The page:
The Rape of Europa: A Harrowing Journey Through Europe’s Lost Art

Review of The Rape of Europa by Leah L.

At first glance this films seems like any other somewhat boring documentary that you’re forced to watch in your history class. That is however, only at first glance.

The Rape of Europa is a dynamic, extremely powerful film that explores Adolf Hitler’s campaign to steal and plunder all of Europe’s “inappropriate” works of art. This huge chunk of history, that is left out of most lectures on WWII, is conveyed through images of the Nazi Regime bombing Russia, Italy and five other countries, destroying not only people, but the priceless pieces of art that were hidden within the cities.



The film not only covers the pillaging of cities and artwork, and the Allies who attempted to save and preserve them, but it also portrays Hitler’s brutal and terrifying attempt to completely eradicate Jewish and Slavic culture.

Based on art historian Lynn H. Nicholas’s book, about Europe’s most prized museums under the fate of Nazi rule, The Rape of Europa, pulls the audience inside Hitler’s eyes and his vision of a completely Germanic-ruled Europe. It sheds light into some of the darkest corners of history that people are not educated about and doesn’t shy away from the complete evil and insanity that took place in Europe between the years 1937 and 1945.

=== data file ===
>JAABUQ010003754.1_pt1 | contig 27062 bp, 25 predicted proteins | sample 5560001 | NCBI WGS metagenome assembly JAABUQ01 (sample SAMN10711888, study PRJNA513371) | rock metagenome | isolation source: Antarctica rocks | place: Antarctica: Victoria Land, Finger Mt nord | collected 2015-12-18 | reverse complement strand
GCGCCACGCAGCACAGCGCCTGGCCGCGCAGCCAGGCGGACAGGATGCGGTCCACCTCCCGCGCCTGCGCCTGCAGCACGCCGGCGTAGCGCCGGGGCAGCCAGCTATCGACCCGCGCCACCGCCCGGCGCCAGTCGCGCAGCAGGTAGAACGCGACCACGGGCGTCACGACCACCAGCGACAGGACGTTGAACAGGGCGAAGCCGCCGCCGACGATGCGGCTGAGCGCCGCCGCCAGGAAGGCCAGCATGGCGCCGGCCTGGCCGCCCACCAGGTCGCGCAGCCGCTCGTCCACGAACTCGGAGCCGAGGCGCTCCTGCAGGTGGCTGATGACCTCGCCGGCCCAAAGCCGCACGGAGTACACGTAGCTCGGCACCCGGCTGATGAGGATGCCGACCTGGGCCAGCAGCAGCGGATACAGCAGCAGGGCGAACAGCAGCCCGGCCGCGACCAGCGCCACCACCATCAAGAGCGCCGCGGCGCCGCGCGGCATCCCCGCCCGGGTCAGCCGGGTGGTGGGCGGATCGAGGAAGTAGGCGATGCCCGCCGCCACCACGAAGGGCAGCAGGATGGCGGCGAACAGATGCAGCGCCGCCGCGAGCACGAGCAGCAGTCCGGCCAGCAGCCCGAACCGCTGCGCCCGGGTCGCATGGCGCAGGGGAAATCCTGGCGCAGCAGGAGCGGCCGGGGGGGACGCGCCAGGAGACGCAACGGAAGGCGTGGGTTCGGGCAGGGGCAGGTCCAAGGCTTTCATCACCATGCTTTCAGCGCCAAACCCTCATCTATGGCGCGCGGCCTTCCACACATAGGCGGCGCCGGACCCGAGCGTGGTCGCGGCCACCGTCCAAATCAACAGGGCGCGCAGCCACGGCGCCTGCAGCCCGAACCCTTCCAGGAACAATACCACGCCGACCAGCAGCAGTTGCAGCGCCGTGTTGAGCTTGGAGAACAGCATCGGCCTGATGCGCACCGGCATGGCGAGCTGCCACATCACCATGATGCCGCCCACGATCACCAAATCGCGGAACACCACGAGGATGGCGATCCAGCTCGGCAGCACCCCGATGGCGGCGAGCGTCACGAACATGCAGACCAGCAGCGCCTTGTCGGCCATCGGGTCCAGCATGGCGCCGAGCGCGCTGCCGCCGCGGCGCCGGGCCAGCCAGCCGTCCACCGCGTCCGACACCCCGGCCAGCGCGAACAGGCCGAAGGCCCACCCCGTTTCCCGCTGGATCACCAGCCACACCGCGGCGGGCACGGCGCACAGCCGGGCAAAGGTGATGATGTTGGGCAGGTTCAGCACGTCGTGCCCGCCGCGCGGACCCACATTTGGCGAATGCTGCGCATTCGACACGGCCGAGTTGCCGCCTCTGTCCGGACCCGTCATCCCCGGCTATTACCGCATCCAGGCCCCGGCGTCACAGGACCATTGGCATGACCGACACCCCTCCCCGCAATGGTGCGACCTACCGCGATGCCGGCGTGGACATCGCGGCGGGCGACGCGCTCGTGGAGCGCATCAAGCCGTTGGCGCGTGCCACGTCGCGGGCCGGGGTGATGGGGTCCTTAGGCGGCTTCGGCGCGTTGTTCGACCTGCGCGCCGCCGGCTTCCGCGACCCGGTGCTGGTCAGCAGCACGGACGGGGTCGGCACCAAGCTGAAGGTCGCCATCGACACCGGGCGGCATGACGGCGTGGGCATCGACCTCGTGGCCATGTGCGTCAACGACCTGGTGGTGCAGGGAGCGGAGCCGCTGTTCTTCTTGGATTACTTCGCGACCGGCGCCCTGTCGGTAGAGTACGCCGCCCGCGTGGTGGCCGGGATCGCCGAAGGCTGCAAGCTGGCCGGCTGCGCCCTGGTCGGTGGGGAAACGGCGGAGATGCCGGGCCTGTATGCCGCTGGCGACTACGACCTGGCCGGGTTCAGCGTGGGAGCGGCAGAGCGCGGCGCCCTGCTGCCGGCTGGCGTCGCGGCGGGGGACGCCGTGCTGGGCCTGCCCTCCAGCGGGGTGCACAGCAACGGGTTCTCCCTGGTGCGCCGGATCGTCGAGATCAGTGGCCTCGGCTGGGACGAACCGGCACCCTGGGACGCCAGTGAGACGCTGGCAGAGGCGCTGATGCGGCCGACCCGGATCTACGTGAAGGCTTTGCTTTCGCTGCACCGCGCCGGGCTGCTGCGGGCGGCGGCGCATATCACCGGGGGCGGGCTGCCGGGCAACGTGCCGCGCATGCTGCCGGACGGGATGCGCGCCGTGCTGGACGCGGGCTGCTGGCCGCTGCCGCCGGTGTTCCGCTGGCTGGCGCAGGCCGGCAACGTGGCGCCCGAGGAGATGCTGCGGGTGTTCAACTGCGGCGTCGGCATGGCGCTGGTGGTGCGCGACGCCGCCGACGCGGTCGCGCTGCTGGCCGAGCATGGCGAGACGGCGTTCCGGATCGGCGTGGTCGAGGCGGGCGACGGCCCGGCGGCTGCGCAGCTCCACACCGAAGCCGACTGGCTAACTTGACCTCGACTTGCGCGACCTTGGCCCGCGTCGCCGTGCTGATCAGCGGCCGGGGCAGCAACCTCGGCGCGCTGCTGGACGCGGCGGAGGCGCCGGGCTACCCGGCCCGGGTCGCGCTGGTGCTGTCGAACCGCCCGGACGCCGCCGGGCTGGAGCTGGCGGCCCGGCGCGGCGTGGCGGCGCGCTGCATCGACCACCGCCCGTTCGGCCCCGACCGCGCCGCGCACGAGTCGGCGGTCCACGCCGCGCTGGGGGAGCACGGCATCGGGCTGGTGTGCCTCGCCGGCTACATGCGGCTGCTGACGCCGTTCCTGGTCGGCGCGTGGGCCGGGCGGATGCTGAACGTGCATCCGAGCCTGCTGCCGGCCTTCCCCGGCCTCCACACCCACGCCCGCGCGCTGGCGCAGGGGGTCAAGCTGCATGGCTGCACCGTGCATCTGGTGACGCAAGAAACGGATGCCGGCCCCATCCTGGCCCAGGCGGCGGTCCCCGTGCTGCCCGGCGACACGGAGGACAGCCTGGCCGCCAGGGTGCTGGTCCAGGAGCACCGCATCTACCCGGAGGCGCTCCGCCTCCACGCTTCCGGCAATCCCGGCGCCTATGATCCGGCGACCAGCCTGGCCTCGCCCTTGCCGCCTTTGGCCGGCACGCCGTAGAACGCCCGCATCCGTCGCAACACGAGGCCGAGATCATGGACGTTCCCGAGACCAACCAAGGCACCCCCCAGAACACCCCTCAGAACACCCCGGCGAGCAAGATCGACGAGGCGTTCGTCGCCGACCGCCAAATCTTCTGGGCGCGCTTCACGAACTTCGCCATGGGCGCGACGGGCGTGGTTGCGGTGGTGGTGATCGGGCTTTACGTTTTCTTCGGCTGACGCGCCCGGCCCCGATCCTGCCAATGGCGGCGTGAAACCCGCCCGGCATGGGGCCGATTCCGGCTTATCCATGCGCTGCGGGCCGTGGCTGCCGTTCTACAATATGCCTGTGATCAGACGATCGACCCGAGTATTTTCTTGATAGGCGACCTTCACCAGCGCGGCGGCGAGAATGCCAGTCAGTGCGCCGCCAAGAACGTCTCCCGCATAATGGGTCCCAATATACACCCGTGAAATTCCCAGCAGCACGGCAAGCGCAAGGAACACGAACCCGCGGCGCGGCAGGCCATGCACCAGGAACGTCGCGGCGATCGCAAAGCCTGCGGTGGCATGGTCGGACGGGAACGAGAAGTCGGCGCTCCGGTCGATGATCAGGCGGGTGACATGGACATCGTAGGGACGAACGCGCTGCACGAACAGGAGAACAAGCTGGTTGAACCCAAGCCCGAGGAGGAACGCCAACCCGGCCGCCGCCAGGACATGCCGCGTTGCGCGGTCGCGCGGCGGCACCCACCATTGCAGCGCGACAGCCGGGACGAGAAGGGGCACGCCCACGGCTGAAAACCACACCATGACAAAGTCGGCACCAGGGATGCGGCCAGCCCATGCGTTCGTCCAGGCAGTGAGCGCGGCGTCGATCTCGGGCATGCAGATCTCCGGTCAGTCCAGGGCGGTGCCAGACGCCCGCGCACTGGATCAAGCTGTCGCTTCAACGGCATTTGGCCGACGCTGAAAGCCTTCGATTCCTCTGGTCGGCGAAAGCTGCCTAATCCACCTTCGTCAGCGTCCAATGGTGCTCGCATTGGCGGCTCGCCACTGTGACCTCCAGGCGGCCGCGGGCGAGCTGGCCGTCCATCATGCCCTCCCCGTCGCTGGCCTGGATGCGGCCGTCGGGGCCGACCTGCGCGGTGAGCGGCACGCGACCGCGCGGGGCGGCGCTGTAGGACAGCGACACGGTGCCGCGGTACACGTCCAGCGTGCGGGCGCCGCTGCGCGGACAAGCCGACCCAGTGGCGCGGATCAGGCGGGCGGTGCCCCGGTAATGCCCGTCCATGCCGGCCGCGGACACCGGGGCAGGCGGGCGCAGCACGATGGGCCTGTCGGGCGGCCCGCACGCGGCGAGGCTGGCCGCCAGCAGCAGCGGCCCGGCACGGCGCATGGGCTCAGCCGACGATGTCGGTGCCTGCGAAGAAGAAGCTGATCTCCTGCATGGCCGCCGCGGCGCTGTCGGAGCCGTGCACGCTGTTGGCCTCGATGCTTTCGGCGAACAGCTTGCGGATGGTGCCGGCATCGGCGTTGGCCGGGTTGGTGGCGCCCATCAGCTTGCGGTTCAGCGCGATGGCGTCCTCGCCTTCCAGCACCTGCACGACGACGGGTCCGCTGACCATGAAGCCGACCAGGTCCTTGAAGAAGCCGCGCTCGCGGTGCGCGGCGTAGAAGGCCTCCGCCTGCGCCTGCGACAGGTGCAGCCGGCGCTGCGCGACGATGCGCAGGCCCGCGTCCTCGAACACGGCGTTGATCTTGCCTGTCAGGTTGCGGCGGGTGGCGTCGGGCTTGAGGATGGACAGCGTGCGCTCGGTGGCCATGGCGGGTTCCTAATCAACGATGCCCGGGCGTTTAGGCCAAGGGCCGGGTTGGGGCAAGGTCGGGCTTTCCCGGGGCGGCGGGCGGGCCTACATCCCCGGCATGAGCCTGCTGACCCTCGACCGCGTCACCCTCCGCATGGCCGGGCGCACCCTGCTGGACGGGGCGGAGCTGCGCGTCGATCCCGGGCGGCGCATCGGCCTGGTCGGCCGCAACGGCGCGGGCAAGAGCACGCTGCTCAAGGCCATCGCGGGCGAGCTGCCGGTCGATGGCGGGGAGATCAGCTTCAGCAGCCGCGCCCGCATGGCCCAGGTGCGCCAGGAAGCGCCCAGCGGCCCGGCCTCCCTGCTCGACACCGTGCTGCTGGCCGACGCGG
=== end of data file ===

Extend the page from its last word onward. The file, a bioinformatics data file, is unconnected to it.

As many people don’t know, Adolf Hitler was an artist himself, and after not being accepted into the Vienna Academy of Art he decided to start a collection of his own and steal some of Europe’s most priceless pieces of art, including Raphael’s Portrait of a Young Man.

He and his “Nazi bureaucracy” created a list of Europe’s most prized possession and continued their murderous, ego-centric rampage to steal 19th century sentimental paintings, both to embellish and improve the Reich museums, and his own private collection.

In the end, over 16,000 paintings were stolen, due to their modern and Jewish aspects.

The whole 117 minutes of film is filled with solid, factual history that is mostly unknown and fascinating to the viewer. The Rape of Europa leaves you with new insight and feeling for art and the ability it has to change people’s lives.

Leah L.
February 10th, 2008

The Rape of Europa
SIFF Cinema
Through February 14th
More info and showtimes: www.seattlefilm.org
SIFF Cinema Ticket Office: 206-324-9996
Ticket office opens 1 hour before show time.

SIFF Cinema is located at the Nesholm Family Lecture Hall at McCaw Hall, 321 Mercer Street, on the north edge of Seattle Center. It is served by buses 1,2,3,4,13,14,15,16,18,45,74 and 82. For bus schedules: tripplanner.metrokc.gov

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